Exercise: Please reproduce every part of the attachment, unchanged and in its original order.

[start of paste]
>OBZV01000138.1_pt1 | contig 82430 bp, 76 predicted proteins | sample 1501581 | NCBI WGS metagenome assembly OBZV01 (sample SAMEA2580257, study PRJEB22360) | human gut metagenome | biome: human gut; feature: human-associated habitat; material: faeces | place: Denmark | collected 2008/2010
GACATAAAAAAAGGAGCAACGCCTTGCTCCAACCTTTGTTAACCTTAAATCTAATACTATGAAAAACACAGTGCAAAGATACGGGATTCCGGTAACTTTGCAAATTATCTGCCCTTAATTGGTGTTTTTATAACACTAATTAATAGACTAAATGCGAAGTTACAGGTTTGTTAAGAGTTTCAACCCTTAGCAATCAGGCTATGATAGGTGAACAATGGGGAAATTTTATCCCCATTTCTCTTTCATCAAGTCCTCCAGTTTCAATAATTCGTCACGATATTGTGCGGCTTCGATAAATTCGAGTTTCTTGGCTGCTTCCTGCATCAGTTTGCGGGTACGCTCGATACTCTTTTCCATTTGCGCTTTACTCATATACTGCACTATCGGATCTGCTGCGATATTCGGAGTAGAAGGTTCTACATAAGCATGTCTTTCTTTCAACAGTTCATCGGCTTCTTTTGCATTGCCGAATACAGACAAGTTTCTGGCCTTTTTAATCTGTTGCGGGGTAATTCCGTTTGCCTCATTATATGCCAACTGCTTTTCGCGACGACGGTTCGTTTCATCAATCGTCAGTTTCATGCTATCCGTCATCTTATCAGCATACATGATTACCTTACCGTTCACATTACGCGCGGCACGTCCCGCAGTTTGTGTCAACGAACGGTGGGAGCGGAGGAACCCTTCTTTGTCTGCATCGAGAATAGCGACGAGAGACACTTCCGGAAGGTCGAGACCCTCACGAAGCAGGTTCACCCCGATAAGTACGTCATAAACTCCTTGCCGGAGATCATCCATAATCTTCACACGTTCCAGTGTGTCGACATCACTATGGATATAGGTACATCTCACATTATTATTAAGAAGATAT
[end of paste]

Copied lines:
>OBZV01000138.1_pt1 | contig 82430 bp, 76 predicted proteins | sample 1501581 | NCBI WGS metagenome assembly OBZV01 (sample SAMEA2580257, study PRJEB22360) | human gut metagenome | biome: human gut; feature: human-associated habitat; material: faeces | place: Denmark | collected 2008/2010
GACATAAAAAAAGGAGCAACGCCTTGCTCCAACCTTTGTTAACCTTAAATCTAATACTATGAAAAACACAGTGCAAAGATACGGGATTCCGGTAACTTTGCAAATTATCTGCCCTTAATTGGTGTTTTTATAACACTAATTAATAGACTAAATGCGAAGTTACAGGTTTGTTAAGAGTTTCAACCCTTAGCAATCAGGCTATGATAGGTGAACAATGGGGAAATTTTATCCCCATTTCTCTTTCATCAAGTCCTCCAGTTTCAATAATTCGTCACGATATTGTGCGGCTTCGATAAATTCGAGTTTCTTGGCTGCTTCCTGCATCAGTTTGCGGGTACGCTCGATACTCTTTTCCATTTGCGCTTTACTCATATACTGCACTATCGGATCTGCTGCGATATTCGGAGTAGAAGGTTCTACATAAGCATGTCTTTCTTTCAACAGTTCATCGGCTTCTTTTGCATTGCCGAATACAGACAAGTTTCTGGCCTTTTTAATCTGTTGCGGGGTAATTCCGTTTGCCTCATTATATGCCAACTGCTTTTCGCGACGACGGTTCGTTTCATCAATCGTCAGTTTCATGCTATCCGTCATCTTATCAGCATACATGATTACCTTACCGTTCACATTACGCGCGGCACGTCCCGCAGTTTGTGTCAACGAACGGTGGGAGCGGAGGAACCCTTCTTTGTCTGCATCGAGAATAGCGACGAGAGACACTTCCGGAAGGTCGAGACCCTCACGAAGCAGGTTCACCCCGATAAGTACGTCATAAACTCCTTGCCGGAGATCATCCATAATCTTCACACGTTCCAGTGTGTCGACATCACTATGGATATAGGTACATCTCACATTATTATTAAGAAGATAT